II

The Nature and Tasks of Early Development

Between the first day of life and the first day of kindergarten, development proceeds at a lightning pace like no other. Consider just a few of the transformations that occur during this 5-year period:

  • The newborn's avid interest in staring at other babies turns into the capacity for cooperation, empathy, and friendship.

  • The 1-year-old's tentative first steps become the four-year-old's pirouettes and slam dunks.

  • The completely unself-conscious baby becomes a preschooler who not only can describe herself in great detail but also whose behavior is partially motivated by how she wants others to view and judge her.

  • The first adamant “no!” turns into the capacity for elaborate arguments about why the parent is wrong and the preschooler is right.

  • The infant, who has no conception that his blanket came off because he kicked his feet becomes the 4-year-old who can explain the elaborate (if messy) causal sequence by which he can turn flour, water, salt, and food coloring into play dough.

It is no surprise that the early childhood years are portrayed as formative. The supporting structures of virtually every system of the human organism, from the tiniest cell to the capacity for intimate relationships, are constructed during this age period. The fundamental capabilities that en-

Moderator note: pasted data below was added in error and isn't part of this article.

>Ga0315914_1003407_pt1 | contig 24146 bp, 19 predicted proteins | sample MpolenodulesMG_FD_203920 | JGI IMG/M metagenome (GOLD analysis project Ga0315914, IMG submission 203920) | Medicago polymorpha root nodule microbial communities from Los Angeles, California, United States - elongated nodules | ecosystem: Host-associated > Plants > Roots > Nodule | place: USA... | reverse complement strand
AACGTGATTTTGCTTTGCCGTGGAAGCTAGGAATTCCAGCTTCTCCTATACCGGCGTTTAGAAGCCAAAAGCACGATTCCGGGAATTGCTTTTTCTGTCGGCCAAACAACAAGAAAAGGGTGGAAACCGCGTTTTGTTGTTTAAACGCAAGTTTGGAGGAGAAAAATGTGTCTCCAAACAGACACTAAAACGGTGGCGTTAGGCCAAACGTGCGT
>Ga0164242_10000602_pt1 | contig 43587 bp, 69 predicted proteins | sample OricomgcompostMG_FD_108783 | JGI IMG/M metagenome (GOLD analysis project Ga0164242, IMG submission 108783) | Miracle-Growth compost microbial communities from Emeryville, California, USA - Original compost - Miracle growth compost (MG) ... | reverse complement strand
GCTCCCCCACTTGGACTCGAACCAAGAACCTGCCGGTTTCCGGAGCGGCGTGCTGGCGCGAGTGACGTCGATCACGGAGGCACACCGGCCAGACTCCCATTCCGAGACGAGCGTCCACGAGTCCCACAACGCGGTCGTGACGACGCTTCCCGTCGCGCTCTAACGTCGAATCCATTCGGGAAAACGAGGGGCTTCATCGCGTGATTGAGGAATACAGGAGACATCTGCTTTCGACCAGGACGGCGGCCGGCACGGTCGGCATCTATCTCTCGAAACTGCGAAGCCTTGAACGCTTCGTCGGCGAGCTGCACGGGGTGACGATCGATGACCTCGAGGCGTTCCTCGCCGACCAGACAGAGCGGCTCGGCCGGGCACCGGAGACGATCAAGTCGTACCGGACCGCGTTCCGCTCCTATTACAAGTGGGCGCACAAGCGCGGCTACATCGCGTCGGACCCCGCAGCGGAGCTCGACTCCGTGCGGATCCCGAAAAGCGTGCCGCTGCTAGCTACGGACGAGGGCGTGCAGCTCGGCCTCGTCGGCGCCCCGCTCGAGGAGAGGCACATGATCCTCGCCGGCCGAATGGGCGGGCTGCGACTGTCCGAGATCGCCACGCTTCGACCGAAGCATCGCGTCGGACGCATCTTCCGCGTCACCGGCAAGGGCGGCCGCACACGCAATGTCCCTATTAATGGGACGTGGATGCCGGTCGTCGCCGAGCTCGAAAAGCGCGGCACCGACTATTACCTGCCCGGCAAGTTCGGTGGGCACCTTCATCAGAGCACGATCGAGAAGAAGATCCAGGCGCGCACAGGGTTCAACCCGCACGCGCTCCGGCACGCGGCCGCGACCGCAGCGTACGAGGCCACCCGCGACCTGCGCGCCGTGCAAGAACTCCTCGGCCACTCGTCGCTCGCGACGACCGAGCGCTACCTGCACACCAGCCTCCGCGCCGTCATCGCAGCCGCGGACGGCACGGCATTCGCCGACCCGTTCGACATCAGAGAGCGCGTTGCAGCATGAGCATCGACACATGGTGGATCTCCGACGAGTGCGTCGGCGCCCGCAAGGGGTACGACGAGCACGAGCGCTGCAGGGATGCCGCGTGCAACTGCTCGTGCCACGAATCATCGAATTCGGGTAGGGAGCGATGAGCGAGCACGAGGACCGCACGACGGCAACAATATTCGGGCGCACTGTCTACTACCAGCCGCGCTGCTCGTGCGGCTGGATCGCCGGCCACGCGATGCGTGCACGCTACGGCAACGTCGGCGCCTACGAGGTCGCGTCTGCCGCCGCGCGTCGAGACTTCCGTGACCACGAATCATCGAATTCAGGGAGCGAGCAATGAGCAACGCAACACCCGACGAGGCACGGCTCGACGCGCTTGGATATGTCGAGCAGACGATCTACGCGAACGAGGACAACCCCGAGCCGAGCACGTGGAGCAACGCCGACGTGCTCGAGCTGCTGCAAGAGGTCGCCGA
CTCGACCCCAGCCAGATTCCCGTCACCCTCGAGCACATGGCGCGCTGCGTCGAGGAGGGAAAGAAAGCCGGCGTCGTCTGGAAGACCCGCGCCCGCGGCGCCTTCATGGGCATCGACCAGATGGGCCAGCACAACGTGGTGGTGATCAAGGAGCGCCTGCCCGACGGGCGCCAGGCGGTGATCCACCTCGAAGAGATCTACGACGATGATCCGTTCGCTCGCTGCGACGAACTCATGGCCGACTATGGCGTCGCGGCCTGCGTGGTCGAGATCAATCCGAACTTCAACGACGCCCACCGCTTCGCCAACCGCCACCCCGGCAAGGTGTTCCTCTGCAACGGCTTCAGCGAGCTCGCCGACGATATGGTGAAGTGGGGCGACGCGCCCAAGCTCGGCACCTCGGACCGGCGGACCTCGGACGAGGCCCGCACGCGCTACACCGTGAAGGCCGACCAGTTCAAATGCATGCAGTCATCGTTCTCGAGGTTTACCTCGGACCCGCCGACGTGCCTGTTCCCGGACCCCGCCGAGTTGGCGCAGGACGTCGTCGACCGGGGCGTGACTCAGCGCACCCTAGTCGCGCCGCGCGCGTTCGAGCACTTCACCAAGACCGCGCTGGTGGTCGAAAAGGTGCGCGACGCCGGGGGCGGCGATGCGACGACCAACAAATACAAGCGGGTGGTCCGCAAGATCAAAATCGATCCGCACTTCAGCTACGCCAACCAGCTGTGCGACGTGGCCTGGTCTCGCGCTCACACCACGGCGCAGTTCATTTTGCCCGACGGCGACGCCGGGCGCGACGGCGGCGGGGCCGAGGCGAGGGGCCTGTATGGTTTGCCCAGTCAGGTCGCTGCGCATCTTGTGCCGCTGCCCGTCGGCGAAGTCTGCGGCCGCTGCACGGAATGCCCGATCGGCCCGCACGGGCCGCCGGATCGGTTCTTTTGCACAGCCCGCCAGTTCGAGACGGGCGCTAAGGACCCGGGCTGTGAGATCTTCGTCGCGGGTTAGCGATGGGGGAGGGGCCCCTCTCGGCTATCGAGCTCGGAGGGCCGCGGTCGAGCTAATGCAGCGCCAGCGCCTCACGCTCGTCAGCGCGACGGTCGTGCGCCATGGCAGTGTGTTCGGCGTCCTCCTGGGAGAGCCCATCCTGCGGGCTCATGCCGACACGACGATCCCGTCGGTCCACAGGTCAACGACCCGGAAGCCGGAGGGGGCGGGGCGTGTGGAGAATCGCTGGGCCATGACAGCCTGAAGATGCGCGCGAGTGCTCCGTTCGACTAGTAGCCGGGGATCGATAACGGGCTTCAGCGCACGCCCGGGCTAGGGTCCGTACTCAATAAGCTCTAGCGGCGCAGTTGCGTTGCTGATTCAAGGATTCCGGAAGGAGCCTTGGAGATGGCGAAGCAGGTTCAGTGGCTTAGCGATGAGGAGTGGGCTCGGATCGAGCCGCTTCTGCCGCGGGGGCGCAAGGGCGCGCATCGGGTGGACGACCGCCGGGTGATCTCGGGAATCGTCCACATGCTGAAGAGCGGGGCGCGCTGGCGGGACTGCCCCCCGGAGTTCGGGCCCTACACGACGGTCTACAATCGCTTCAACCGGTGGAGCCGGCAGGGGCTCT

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From Neurons to Neighborhoods: The Science of Early Childhood Development II The Nature and Tasks of Early Development Between the first day of life and the first day of kindergarten, development proceeds at a lightning pace like no other. Consider just a few of the transformations that occur during this 5-year period: The newborn's avid interest in staring at other babies turns into the capacity for cooperation, empathy, and friendship. The 1-year-old's tentative first steps become the four-year-old's pirouettes and slam dunks. The completely unself-conscious baby becomes a preschooler who not only can describe herself in great detail but also whose behavior is partially motivated by how she wants others to view and judge her. The first adamant “no!” turns into the capacity for elaborate arguments about why the parent is wrong and the preschooler is right. The infant, who has no conception that his blanket came off because he kicked his feet becomes the 4-year-old who can explain the elaborate (if messy) causal sequence by which he can turn flour, water, salt, and food coloring into play dough. It is no surprise that the early childhood years are portrayed as formative. The supporting structures of virtually every system of the human organism, from the tiniest cell to the capacity for intimate relationships, are constructed during this age period. The fundamental capabilities that en-